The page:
Ian McKenna Technology
The RDR is not a subject that fosters unanimous views in our industry but one of the few things that most people will agree with is there will be fewer advisers while another is that the cost of traditional face-to-face advice to consumers will increase.
One of the main challenges facing adviser firms must be to decide if they will restrict their activities to the traditional advice process or look for different ways of maintaining relationships with clients who will no longer be able to afford the cost of face-to-face advice.
Many people see the burgeoning at-retirement market as the way forward and there is no doubt that a wall of money invested by baby boomers to provide for their retirement will be the subject of advice in the years ahead but what does this say for the future of the IFA community as a whole?
The need for at retirement advice can keep the current IFA community gainfully employed for the next 15 years or so but what happens after that? Do IFAs want to give up on helping young financial consumers? If they don’t, we need to learn some very different ways of working.
The way that most advisers conduct client relationships owes far more to the working methods of the 1980s than the 21st century. How can our industry adapt to the needs of tomorrow’s consumers?
It is important to recognise that the ways in which consumers research information have dramatically changed in the last two decades. The ways that people buy holidays, general insurance, music, books and utility services to name but a few industries have been transformed by internet-based services.
Today, almost every person carries with them a mobile internet browser on their phone. The only question is how many of them have realised this. They will increasingly be used as an integral part of everyday lives. Our industry cannot expect to be exempt from this.
Historically, financial products were generally considered too complex for consumers to compare on their own. Increasingly, modern consumers will not accept such an opaque situation. If an organisation’s proposition cannot be clearly articulated, the customer will increasingly seek a more consumer-friendly supplier.
The increased cost of traditional advice, combined with an increasing demand from consumers for clarity, makes online delivery platforms an ideal way to achieve lower customer service costs. It is a reality of modern life that over the next few years an ever increasing amount of information on financial products will be freely available via an increasing range of websites to help consumers choose financial products. The only question is how many of these services will be run by IFAs?
If the IFA community as we know it is not to become extinct over the next 15 years, there is an urgent need to embrace new working practices.
Against this background, I was particularly disappointed by some of the adviser reaction to the recent announcement from Mortgage Brain. The company will shortly launch a business-to-consumer component, which mortgage advisers could embed within their websites, in order to provide functionality to compete with services like moneysupermarket.com.
Despite this component only being available to authorised firms and Mortgage Brain confirming they have no intention of launching the service direct to consumers themselves, many advisers have criticised these developments.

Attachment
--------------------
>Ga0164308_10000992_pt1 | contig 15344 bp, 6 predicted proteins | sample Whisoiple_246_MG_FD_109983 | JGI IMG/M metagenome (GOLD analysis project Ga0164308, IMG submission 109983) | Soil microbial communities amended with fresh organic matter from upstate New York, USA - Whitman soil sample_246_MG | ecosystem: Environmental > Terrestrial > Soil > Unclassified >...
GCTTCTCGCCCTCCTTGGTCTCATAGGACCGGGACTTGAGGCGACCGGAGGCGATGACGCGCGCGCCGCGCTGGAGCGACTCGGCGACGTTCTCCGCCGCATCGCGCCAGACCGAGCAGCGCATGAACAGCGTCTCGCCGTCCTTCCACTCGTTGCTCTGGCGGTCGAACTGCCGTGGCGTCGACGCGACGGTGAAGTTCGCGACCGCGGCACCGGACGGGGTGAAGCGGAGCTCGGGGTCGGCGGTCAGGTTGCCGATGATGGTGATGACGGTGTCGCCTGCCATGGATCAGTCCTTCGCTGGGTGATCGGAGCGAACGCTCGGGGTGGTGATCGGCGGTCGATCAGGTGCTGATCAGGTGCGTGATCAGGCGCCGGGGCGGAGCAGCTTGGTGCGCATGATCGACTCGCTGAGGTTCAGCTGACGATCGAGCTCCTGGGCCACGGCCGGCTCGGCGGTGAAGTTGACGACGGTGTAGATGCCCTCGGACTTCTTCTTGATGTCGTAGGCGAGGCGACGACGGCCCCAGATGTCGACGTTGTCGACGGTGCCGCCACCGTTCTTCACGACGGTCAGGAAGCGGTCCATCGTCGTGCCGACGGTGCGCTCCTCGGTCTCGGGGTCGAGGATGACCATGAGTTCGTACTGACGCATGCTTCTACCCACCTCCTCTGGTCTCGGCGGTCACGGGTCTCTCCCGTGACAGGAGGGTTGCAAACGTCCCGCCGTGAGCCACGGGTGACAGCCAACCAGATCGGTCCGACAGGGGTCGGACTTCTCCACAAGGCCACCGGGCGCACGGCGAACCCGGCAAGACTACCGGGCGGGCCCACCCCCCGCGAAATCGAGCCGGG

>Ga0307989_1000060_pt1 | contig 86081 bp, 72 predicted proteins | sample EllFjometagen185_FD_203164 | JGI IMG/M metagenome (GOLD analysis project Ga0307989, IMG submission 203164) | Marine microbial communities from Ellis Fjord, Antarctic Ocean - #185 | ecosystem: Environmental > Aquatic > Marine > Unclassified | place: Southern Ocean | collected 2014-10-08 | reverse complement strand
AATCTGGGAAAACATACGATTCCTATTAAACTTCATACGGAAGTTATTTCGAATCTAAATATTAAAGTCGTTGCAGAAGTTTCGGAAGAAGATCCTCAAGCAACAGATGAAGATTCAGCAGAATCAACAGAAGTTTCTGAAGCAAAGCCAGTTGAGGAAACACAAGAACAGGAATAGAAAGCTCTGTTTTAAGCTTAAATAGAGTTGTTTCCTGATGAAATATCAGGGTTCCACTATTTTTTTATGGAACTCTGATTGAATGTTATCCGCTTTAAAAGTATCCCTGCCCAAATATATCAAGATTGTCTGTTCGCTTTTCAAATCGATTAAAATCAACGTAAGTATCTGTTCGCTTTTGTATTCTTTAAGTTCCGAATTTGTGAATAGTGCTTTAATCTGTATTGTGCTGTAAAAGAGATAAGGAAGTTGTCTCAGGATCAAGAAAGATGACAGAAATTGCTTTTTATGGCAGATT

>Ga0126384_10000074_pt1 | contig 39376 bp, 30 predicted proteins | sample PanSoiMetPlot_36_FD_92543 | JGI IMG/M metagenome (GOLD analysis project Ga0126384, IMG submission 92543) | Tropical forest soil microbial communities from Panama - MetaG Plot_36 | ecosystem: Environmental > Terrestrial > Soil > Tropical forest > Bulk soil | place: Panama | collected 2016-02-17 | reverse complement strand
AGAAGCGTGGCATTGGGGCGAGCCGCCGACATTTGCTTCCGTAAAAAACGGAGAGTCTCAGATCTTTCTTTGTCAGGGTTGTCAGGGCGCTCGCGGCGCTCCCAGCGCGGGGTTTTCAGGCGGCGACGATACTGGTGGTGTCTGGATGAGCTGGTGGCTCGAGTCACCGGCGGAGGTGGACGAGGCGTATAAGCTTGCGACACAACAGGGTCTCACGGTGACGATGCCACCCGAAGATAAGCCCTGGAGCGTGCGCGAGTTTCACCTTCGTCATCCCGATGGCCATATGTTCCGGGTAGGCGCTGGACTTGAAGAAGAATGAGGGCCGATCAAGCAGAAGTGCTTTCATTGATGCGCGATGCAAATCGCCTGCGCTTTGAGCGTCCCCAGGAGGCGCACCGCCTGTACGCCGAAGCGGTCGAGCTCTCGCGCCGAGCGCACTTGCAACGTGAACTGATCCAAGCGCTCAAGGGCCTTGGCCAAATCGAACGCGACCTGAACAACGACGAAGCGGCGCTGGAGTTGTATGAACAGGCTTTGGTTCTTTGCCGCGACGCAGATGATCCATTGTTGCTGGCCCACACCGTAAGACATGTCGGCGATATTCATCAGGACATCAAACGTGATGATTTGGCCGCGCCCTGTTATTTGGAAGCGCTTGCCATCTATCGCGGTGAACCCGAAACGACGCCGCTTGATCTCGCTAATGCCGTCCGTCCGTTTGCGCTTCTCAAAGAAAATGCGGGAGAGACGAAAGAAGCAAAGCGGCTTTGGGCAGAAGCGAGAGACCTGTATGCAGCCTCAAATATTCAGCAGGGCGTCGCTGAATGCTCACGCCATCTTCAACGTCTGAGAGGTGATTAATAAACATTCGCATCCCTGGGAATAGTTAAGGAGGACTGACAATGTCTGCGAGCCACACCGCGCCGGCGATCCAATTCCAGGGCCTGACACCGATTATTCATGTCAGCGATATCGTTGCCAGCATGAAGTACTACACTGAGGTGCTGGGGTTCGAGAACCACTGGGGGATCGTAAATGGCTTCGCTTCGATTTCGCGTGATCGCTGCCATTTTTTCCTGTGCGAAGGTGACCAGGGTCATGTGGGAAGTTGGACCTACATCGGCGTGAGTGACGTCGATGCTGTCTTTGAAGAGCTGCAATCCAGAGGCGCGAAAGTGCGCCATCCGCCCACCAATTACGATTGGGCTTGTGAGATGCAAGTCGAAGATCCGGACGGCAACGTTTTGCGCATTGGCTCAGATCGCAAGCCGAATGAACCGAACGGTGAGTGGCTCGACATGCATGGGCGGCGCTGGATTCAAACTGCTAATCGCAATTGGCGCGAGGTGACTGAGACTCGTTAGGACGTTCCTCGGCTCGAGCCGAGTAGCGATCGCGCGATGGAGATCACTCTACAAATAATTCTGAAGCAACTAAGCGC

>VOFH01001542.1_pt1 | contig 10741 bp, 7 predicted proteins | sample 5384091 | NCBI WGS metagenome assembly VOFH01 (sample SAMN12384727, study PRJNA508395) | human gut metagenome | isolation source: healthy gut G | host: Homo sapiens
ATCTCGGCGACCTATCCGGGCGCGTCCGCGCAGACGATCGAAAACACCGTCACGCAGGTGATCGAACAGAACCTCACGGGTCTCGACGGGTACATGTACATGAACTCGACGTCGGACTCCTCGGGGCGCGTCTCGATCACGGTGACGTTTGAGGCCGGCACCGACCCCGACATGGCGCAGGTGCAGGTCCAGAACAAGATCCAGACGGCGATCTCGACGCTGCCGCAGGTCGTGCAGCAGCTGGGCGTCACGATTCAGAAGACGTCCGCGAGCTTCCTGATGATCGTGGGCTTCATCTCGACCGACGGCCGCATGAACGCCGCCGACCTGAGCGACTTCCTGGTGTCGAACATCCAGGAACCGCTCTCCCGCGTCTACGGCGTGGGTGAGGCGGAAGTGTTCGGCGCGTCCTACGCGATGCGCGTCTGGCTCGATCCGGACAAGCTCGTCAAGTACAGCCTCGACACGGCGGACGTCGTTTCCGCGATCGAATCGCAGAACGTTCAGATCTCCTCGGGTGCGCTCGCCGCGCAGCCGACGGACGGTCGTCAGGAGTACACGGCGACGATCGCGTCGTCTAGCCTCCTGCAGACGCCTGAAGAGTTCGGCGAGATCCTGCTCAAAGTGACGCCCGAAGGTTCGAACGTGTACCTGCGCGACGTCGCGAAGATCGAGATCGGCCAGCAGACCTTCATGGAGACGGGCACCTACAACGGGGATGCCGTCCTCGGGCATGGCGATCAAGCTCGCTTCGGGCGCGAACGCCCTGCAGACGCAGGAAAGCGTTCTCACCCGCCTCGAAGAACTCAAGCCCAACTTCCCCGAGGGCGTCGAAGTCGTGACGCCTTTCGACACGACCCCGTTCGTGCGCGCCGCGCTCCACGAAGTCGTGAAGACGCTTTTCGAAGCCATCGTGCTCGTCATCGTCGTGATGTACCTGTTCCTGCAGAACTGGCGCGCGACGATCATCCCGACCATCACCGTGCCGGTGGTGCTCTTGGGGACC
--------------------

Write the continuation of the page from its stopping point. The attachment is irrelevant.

One of the more absurd suggestions I saw was that MBL should launch the service showing a full range of mortgage products but removing the names of all the lenders. Are some mortgage brokers really so insecure about the value they add that they feel the emergence of an online service allowing consumers to compare and contrast mortgage products obviates the need for their services?
Over the next few years, there will inevitably be a plethora of online mortgage comparison services and any mortgage adviser who cannot add value above the information on such services is likely to go hungry.
The challenge must be for advisers to identify how they can build on the information delivered via online services and help provide consumers with additional insight. What Mortgage Brain is doing is providing the adviser community with tools that will enable them to compete with an ever increasing number of direct to consumer propositions. I believe they should be praised in doing this.
How many adviser firms have the hundreds of thousands, if not millions of pounds to spend themselves on building such a service? Through Mortgage Brain, advisers can now plug this functionality into their websites for tens to hundreds of pounds per month. Exact prices are to be confirmed and will depend on number of advisers in a firm.
Nor will the investment market be exempt from these changes. In practice, they are already taking place. Hargreaves Lansdown has already built a tremendous consumer-facing platform business, operated primarily on a self-service basis with the option for advice once the client has an appropriate level of assets. Not all advisers will choose to follow the HL model it gives a clear indication of what can be achieved with consumers blending technology with advice.
I have long advocated that one of the most important decisions an adviser takes when selecting their wrap or platform partners is the quality of the customer-facing service and this is equally true when considering a client management system.
Offering low-cost delivery options to consumers must be an essential component for any advice firm that does not want to become extinct in the next decade. Any adviser firm failing to examine how they will deliver such services is putting their future in peril.